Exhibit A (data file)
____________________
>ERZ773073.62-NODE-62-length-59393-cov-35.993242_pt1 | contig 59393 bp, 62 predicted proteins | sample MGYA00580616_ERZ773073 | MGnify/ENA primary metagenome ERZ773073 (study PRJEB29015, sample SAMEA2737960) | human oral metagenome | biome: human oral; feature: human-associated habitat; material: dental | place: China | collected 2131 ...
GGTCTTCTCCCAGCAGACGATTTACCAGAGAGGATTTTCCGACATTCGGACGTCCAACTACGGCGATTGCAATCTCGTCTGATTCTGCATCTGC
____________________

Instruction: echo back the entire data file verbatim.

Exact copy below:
>ERZ773073.62-NODE-62-length-59393-cov-35.993242_pt1 | contig 59393 bp, 62 predicted proteins | sample MGYA00580616_ERZ773073 | MGnify/ENA primary metagenome ERZ773073 (study PRJEB29015, sample SAMEA2737960) | human oral metagenome | biome: human oral; feature: human-associated habitat; material: dental | place: China | collected 2131 ...
GGTCTTCTCCCAGCAGACGATTTACCAGAGAGGATTTTCCGACATTCGGACGTCCAACTACGGCGATTGCAATCTCGTCTGATTCTGCATCTGC